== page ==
we are lost, for our faith is weak and faltering.
But Jesus is not only the example for our faith,
He is the reason for it.
His victory is the reason we can put even our faltering faith in his Father.
For we say the words ‘conceived by the Holy Spirit’ and we can add in our hearts,
‘For us.’
We say the words ‘born of the Virgin Mary…’ ‘for us.’
Suffered under Pontius Pilate ‘for us.’
Crucified, died, and was buried, ‘for us.’
Descended into hell, ‘for us.’
On the third day he rose again, ‘for us.’
Ascended into heaven, seated at the right hand of the Father, ‘for us.’
Will come again to judge the living and the dead, ‘for us.’

 When we believe that Jesus endured the cross and death,
not simply as an example for our faith, but for us,
his resurrection takes on an entirely new meaning.
It means that whatever is lacking in our strength,
whatever is lacking in our holiness,
whatever is lacking in our faith
has been made good by Christ.
It means that though we are sinful, we are forgiven,
though we are assailed by evil, we are victorious,
and though we are subject to death, we are promised life.
Christ is the object of our faith,
he is the end of our story.

The end of the story in which we must never lose our faith
is not that the pandemic will end and everything will be okay again,
because it may not.
The pandemic may not end right away,
and the job may not come back,
and we might be in for several more months of separation,
and we might get sick and we might die.
Facing up to those facts is called discipline.
It’s where we get the word disciple.
I’m relatively sure that whatever discipline Jesus was preaching to his disciples,
it involved living in reality, however hard that might be.
All the way to Jerusalem, Jesus was telling his disciples
what had to happen,
that the Son of Man was to be handed over and rejected and killed,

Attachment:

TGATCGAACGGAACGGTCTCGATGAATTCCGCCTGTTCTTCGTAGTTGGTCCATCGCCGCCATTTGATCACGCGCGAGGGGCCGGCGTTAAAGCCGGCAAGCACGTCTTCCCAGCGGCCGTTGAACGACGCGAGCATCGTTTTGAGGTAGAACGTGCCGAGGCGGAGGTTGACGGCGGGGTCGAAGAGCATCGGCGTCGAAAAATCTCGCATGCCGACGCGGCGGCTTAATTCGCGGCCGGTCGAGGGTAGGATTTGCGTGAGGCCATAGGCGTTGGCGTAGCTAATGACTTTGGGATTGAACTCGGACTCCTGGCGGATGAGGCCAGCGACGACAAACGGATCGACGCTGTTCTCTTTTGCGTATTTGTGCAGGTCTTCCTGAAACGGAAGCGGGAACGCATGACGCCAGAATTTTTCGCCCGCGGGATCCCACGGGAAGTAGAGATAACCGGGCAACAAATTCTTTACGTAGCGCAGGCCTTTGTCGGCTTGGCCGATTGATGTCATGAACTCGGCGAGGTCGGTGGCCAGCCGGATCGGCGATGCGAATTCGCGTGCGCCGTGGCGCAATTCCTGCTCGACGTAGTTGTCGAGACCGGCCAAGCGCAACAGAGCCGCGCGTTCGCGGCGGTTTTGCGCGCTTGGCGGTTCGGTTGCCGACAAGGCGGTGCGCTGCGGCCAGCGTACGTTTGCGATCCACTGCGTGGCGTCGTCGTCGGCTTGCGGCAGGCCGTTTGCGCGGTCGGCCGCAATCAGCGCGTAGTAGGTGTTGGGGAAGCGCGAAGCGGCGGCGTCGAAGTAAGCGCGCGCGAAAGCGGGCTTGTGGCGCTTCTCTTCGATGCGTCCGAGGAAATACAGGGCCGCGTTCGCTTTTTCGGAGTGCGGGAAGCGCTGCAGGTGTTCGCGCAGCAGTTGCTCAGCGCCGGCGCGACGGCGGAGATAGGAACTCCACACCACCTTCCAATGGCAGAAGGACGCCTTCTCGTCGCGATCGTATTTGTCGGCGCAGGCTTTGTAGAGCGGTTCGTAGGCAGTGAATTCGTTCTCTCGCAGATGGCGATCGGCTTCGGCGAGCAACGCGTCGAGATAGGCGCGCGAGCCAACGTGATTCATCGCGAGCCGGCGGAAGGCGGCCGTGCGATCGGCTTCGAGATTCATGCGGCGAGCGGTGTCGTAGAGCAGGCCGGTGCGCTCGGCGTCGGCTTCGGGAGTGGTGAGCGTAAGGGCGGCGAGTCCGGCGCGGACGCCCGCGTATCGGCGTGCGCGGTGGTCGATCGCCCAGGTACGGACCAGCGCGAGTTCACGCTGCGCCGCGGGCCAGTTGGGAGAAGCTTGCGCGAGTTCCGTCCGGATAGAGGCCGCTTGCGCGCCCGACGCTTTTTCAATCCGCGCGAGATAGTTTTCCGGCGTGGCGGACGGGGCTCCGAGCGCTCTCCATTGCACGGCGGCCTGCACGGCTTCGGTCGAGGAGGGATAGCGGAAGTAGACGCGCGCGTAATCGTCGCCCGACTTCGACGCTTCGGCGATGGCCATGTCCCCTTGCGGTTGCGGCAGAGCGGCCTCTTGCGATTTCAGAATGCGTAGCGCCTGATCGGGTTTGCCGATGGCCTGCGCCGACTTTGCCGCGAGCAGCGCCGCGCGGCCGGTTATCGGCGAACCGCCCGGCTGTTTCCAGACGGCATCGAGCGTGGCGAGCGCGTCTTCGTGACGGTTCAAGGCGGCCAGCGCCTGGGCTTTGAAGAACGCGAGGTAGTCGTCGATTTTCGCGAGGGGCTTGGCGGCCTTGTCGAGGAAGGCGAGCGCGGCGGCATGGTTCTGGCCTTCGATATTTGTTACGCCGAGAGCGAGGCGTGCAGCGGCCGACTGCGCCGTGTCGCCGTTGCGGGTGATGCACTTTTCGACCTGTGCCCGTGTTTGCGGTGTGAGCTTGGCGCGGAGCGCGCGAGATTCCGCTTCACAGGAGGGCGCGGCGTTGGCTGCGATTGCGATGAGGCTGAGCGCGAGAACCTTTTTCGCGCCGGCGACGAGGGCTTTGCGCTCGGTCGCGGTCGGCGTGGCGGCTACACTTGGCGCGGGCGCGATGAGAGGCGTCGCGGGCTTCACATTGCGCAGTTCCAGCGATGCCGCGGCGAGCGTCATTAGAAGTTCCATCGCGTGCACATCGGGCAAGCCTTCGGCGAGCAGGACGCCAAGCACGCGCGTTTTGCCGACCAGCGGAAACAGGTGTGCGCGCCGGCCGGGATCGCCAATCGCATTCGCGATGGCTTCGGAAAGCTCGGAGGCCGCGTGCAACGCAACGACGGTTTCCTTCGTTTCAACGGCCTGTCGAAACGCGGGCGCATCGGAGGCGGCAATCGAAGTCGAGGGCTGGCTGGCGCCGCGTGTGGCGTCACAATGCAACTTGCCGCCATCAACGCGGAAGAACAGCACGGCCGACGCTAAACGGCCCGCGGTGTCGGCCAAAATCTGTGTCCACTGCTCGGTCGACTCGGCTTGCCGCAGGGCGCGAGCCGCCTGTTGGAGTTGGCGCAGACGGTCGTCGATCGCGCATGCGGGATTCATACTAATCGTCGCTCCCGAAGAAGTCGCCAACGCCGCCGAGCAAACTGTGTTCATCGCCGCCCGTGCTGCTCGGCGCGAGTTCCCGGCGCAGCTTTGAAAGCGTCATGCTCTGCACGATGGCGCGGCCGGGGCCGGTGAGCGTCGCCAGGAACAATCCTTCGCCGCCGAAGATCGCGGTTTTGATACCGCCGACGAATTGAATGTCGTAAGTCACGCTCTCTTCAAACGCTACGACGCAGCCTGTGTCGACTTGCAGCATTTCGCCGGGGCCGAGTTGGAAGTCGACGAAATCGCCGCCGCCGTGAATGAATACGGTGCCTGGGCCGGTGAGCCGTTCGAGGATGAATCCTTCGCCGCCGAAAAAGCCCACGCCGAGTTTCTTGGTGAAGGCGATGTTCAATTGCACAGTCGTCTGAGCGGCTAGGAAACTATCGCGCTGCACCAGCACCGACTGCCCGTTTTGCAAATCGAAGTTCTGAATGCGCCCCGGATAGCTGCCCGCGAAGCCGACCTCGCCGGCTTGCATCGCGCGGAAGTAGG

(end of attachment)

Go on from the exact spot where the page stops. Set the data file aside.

but here’s the end of the story –
and on the third day rise.
They didn’t want to hear that reality,
but after the resurrection they were able to confront reality.
And so are we.
For we are no longer slaves to fear and sin and death.
God has made us free to act with discipline and self-control.
God has made us his people through our baptism into Christ,
and we can seek the things that are above, where Christ is,
for our lives are hidden with Christ in God.

 You are God’s people, raised to a new life in Christ,
and this new life on this side of the grave
is a life of faith and discipline.
Discipline in this time means that as God’s own people,
whom he has won by the price of Christ’s blood,
you are solemnly charged
to confront with open eyes the current reality of this time,
not trafficking in false optimism or conspiracy theories,
refusing to place blame,
honoring the government
and those charged with maintaining public safety and health,
and seeking in everything to help and serve your neighbor.
There are many ways in which you have been doing this and will do this.
Not as a pastor, but as a fellow Christian,
I urge you to check up on people,
not only those who are at risk or elderly or may not have enough,
although we should all do this,
but even people who have enough and seem to have it all together,
because despair and darkness can be in unexpected places.
Send the text, make the call, send the card.

The life of faith is to hope in the end of the story,
the end of the story which God has made known on this Easter day
in the resurrection of Jesus Christ from the dead.
This is why on this day have flowers and music and alleluias,
not as an escape from reality but to give us strength to face reality.
It is because we have a reality that is beyond the reality that we can see,
not a false reality but one that comes alongside of our reality
and comes into our reality,
which transforms our reality in which the evil one seems to reign
into the reality in which God is present despite all
and gives us peace.
The end of the story in Jesus means that when we falter,
though we be physically, mentally, or spiritually worn-down,
we still have a victory not that we can win,
but that he has won.
Even at the grave, where the last hope ends,
We make our song,
Alleluia, alleluia, alleluia.

For Christ is risen from the dead, and will never die again,
Death has no dominion over him;
This is the day that the Lord has made,
Let us rejoice and be glad in it.

Alleluia! Christ is risen!